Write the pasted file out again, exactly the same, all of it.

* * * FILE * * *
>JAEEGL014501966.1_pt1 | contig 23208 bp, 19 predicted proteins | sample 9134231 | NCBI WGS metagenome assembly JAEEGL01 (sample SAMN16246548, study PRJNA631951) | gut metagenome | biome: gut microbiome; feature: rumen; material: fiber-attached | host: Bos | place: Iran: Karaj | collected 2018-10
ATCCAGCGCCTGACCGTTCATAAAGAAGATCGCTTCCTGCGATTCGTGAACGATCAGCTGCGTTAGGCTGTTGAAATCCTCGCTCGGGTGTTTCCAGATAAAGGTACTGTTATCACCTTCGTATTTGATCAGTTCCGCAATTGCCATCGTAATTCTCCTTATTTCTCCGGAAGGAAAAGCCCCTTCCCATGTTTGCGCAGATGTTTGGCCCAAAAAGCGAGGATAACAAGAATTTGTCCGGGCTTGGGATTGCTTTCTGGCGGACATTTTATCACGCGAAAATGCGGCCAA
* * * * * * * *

>JAEEGL014501966.1_pt1 | contig 23208 bp, 19 predicted proteins | sample 9134231 | NCBI WGS metagenome assembly JAEEGL01 (sample SAMN16246548, study PRJNA631951) | gut metagenome | biome: gut microbiome; feature: rumen; material: fiber-attached | host: Bos | place: Iran: Karaj | collected 2018-10
ATCCAGCGCCTGACCGTTCATAAAGAAGATCGCTTCCTGCGATTCGTGAACGATCAGCTGCGTTAGGCTGTTGAAATCCTCGCTCGGGTGTTTCCAGATAAAGGTACTGTTATCACCTTCGTATTTGATCAGTTCCGCAATTGCCATCGTAATTCTCCTTATTTCTCCGGAAGGAAAAGCCCCTTCCCATGTTTGCGCAGATGTTTGGCCCAAAAAGCGAGGATAACAAGAATTTGTCCGGGCTTGGGATTGCTTTCTGGCGGACATTTTATCACGCGAAAATGCGGCCAA